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Palms sees massive TOC growth

About this post: On August 24, LA’s City Planning Commission gave the green light to a mixed-use development at 9341 West Venice Blvd. The project joins a party of TOC developments in the neighborhood of Palms, all waving hello to Downtown Culver City. The approval process took less than 5 minutes…

On August 24, LA’s City Planning Commission gave the green light to a mixed-use development at 9341 West Venice Blvd. The project joins a party of Transit Oriented Community (TOC) developments in Palms, all waving hello to Downtown Culver City. The approval process took less than 5 minutes, with only one public speaker named “Mr. Goat Puppet” (you read that right, a literal goat puppet), protesting the number of parking spaces 🐐.

The project is a seven-story building with 47 units above 2,000 square feet of ground-floor retail space. Five of the apartments are earmarked as very low-income units in exchange for three off-menu incentives under the Density Bonus Program:

  • Increase of FAR to 4.4:1 from 2:1
  • 5% non-residential use in lieu of 20%
  • Ground floor screening of 0 feet in lieu of 25 feet for portion of frontage for parking and loading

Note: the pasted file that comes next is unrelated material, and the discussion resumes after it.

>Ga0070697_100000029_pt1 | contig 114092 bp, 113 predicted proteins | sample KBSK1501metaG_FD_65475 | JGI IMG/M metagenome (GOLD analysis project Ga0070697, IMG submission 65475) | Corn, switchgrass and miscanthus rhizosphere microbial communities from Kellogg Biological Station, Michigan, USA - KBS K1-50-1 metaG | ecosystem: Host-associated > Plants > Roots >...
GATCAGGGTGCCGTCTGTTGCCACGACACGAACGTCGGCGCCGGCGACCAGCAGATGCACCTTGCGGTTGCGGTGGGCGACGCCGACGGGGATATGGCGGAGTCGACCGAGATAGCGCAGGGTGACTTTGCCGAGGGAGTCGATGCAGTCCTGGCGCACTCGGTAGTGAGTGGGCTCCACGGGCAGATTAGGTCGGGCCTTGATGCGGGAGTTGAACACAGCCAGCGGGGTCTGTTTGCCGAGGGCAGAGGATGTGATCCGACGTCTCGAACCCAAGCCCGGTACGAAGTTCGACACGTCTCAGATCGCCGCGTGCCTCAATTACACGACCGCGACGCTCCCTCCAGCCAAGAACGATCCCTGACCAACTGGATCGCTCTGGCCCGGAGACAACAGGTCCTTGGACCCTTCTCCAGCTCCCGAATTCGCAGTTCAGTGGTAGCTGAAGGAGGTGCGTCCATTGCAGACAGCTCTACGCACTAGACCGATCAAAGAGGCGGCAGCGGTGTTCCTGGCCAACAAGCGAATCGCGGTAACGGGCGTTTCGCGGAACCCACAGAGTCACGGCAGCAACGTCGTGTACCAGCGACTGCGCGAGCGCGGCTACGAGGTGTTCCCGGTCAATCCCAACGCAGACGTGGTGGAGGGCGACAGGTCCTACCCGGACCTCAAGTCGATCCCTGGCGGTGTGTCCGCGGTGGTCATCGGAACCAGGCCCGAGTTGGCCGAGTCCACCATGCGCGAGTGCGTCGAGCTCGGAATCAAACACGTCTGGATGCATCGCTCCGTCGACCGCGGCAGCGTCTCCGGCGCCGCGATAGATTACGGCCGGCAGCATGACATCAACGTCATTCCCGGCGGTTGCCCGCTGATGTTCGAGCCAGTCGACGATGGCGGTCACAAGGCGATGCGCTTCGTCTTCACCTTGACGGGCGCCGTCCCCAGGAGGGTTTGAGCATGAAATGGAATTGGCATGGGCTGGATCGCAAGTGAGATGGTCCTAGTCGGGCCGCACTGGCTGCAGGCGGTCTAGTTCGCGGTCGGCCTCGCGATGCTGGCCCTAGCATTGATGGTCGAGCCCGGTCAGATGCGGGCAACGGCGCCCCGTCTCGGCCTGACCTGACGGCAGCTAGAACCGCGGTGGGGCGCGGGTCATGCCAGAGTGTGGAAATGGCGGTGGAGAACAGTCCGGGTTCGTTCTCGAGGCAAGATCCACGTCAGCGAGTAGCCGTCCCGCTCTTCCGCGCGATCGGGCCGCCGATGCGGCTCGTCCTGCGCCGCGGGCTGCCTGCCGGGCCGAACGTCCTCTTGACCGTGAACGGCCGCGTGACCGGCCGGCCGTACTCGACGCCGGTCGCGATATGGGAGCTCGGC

The applicant also received approval for six additional Waivers of Development Standards in lieu of those required by the Exposition Corridor Transit Neighborhood Plan, including:

  • A density increase in excess of 35%, allowing for 44% increase in density
  • A height increase to 79 feet
  • Zero feet setback and side yard requirements, as well as elimination of loading space and non-residential open space requirements
Rendering of 9431 W Venice Blvd.

TOC multifamily developments on the rise

ATC’s custom shape feature allows us to quantify Palm’s TOC growth, with 22 multifamily developments approved in the 1.91-square-mile neighborhood since 2018 (see image below). Approvals take an average of 250 days; a relatively quick timeline for the City of LA.

Map of Palms TOC developments approved by the City of LA in last 5 years.

Culver City has become one of the most popular neighborhoods among young professionals and families, with a lively downtown and an abundance of restaurants, coffee shops, and growing retail. On May 10, Los Angeles City Council signed off on Apple’s 4.5-acre campus straddling Culver City and Los Angeles on Venice Blvd. Apple joins other large companies betting on Culver, including Warner Brothers and Amazon Studios.

However, according to the Southern California Association of Governments (SCAG), “while Culver City has been blessed with robust job growth, its housing inventory has not kept pace. From 2007 to 2017, Culver City added roughly 12,100 jobs but issued permits to fewer than 200 new housing units”.

This presents an opportunity for the “suburbs” of Culver City—Palms, West Adams, and Mar Vista—to fill the housing gaps.

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